Nebraska Special Warranty Deed Form

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What Is a Nebraska Special Warranty Deed Form?

A Nebraska special warranty deed is a type of deed that transfers real estate from the current owner (the grantor) to the new owner (the grantee) with limited warranty of title. The current owner promises the new owner that the current owner did not do or fail to do anything that could lead to problems with the property’s title.1

A special warranty deed partly protects the new owner against title defects—which are problems with a property’s title that reduce its value or marketability. Title defects can include liens, mortgages, lack of a legal right to physically access the property, or an unclear chain of title.2 A special warranty deed’s warranty covers some title defects, but not others—depending on when a defect arose.

What Is Warranty of Title?

Warranty of title is a guarantee from the current owner who signs a deed to the new owner who takes title under the deed. The warranty consists of a series of promises—which Nebraska law calls covenants for title3—about the quality and status of the ownership rights transferred under the deed.

A Nebraska deed that provides complete warranty of title typically includes five covenants.4

  1. The current owner holds good title to the real estate (the covenant of seisin);
  2. The current owner has the legal power to transfer the real estate (the covenant of right to convey);
  3. The real estate is not subject to undisclosed liens or other title defects (the covenant of freedom from encumbrances);
  4. The new owner will enjoy undisturbed possession of the real estate (the covenant of quiet enjoyment);
  5. The current owner will defend the transferred title against lawful claims of third parties (the covenant of warranty).

If a title defect arises, the new owner can pursue a breach-of-warranty lawsuit against the prior owner to get back the financial losses caused by the defect.5

Why Is a Nebraska Special Warranty Deed’s Warranty Limited?

Nebraska special warranty deeds provide incomplete—or limited—warranty of title. The current owner guarantees a good title, but the guarantee covers only the time while the current owner held title. The current owner promises to defend the transferred title, but this promise covers only lawful claims “by, through, or under the [current owner].”6 In other words, a special warranty deed protects the new owner against title defects that arose while the current owner owned the property. Defects rooted earlier in the property’s chain of title are outside the warranty’s scope.

A Nebraska special warranty deed’s limited warranty is based on language in the deed itself. The precise warranty terms and any exclusions can vary between deeds.

Other Names for a Nebraska Special Warranty Deed Form

Special warranty deed is the generally accepted term under Nebraska law for a deed that provides limited warranty of title.7 Special warranty deed is also the most common term nationally.

Different terms for special warranty deed used in other states include:

  • Limited warranty deed. Some states prefer the synonym limited warranty deed—which Nebraska courts rarely use.8
  • Grant deed.9
  • Covenant deed.10
  • Grant, bargain, and sale deed (specific to Nevada).11
  • Statutory warranty deed. Lawyers in some states use the terms statutory warranty deed and special warranty deed as meaning the same. A statutory warranty deed includes an implied warranty based on language recommended in the law that defines it. Nebraska’s real estate laws do not provide suggested language for special warranty deeds. So, statutory warranty deed is not the right term in Nebraska.

How Do Nebraska Special Warranty Deed Forms Relate to Other Forms of Deeds?

The feature that separates special warranty deeds from other Nebraska deed forms is that special warranty deeds split the risk of title problems between the current owner and the new owner. A defect caused by an event that occurred while the current owner held title is the current owner’s responsibility. A defect from before the current owner’s ownership period is the new owner’s problem.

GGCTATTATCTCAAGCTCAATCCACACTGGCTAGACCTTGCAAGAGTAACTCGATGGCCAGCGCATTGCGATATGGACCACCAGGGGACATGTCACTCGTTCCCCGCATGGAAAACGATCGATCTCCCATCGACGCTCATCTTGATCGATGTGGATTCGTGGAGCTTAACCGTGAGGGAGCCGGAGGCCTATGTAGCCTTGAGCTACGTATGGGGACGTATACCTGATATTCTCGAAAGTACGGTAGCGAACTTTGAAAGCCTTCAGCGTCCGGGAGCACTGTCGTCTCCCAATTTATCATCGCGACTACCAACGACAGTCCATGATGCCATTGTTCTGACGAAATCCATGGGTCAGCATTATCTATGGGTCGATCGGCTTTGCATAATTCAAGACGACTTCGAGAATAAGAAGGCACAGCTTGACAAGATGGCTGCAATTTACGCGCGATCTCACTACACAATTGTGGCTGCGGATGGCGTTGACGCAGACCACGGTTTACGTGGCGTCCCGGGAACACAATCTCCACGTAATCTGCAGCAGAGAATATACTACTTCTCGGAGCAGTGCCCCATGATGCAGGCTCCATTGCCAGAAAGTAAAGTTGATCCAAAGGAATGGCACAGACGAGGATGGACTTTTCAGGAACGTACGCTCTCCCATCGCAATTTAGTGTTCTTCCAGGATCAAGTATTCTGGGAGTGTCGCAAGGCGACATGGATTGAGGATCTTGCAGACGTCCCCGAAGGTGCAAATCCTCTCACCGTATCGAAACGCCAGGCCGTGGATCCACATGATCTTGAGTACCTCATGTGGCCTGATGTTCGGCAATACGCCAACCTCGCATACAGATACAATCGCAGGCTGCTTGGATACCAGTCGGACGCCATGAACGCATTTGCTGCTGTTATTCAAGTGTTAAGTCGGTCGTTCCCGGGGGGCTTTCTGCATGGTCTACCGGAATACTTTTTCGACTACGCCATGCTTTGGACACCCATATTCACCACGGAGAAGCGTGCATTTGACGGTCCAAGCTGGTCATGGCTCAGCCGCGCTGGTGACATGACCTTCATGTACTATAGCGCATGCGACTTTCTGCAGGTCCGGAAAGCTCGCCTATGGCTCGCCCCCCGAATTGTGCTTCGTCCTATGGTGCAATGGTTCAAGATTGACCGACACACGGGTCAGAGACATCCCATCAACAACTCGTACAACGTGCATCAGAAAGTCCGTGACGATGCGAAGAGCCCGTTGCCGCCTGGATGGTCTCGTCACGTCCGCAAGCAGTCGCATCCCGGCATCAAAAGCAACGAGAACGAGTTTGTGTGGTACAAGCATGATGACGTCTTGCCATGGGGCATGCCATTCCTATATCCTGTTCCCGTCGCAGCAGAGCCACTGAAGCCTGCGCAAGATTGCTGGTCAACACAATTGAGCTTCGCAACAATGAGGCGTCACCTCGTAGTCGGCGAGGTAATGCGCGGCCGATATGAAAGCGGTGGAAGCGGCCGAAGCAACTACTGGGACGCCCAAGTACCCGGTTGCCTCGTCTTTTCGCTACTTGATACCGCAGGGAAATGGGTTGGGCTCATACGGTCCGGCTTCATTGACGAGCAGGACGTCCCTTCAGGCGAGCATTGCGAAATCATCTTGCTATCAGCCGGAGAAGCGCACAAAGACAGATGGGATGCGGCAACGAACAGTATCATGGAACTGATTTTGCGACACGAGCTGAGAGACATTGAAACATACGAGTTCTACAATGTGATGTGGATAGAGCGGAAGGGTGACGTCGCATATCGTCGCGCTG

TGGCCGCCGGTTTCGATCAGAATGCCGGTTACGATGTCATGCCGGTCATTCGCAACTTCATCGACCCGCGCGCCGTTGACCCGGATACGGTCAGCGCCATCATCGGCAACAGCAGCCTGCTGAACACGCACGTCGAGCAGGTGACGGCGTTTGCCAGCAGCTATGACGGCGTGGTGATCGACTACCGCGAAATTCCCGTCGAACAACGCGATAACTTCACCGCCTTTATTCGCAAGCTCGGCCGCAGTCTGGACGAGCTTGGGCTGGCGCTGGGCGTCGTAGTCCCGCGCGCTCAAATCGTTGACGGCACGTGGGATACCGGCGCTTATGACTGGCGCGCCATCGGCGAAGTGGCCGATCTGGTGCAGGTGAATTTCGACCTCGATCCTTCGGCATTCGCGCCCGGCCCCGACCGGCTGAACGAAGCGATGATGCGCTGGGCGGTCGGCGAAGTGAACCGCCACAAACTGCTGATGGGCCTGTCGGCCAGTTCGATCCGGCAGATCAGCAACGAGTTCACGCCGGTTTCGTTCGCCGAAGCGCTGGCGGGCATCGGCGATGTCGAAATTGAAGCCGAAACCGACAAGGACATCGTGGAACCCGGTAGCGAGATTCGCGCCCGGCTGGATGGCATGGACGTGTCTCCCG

Other primary Nebraska deed forms for transferring real estate to a new owner are warranty deeds and quitclaim deeds. These place all risk on either the current owner or the new owner.

  • Nebraska warranty deed form. A Nebraska warranty deed is sometimes called a general warranty deed. It gives the new owner complete warranty of title and puts all risk on the current owner. The current owner guarantees that no title defects affect the property—“no matter how, when, or by whom they may arise.”12 A property owner who finds title problems after accepting a warranty deed can get a breach-of-warranty payment from the former owner who signed the deed.13
  • Nebraska quitclaim deed form. A Nebraska quitclaim deed places all risk of title problems on the new owner. A property owner who signs a quitclaim deed makes no promises about the quality of the transferred title. The deed transfers whatever ownership rights the current owner can legally transfer—if any—with no warranty.14 Unknown defects are the new owner’s sole responsibility—unless a title insurance policy is in place.

Nebraska Title Insurance and Special Warranty Deeds

A property owner who signs a special warranty deed and the new owner who receives the property both run the risk of finding unknown title defects. Title insurance can reduce both parties’ risk.

Title insurance is a contract that shifts the financial risk of title problems to an insurance company. The insurer charges an up-front cost. In return, it promises to pay an insured person for financial damage caused by title defects that existed when the policy was issued.15

Attorney Practice Note: Nebraska title insurance companies charge premium rates approved by the state Department of Insurance. Consumers can review Nebraska title insurance rate schedules by searching public filings on the Department of Insurance’s website.

Nebraska Special Warranty Deed Forms and Other Nebraska Deeds Used in Estate Planning

Nebraska law honors several other specialized deed forms named for their purposes and not defined by the warranty of title involved. Nebraska TOD deeds and life estate deeds are the specialized forms most often used for estate planning.

  • Nebraska TOD deeds. A transfer-on-death deed—commonly called a TOD deed or beneficiary deed—names a beneficiary to take title to real estate when the owner dies.16 TOD deeds can be undone and do not impact the owner’s pr­operty rights during life.17 The beneficiary has no legal property rights until the owner’s death.18 The property passes to the beneficiary when the owner dies without going through probate.
  • Nebraska life estate deeds. Life estate deeds grant one person (the life tenant) lifetime rights to the real estate (a life estate). Another person receives a future right to the property and takes full ownership when the life tenant dies.19 A life estate deed also bypasses probate. However, unlike with a TOD deed, a life tenant’s property rights are limited during life by the future owner’s enforceable interest.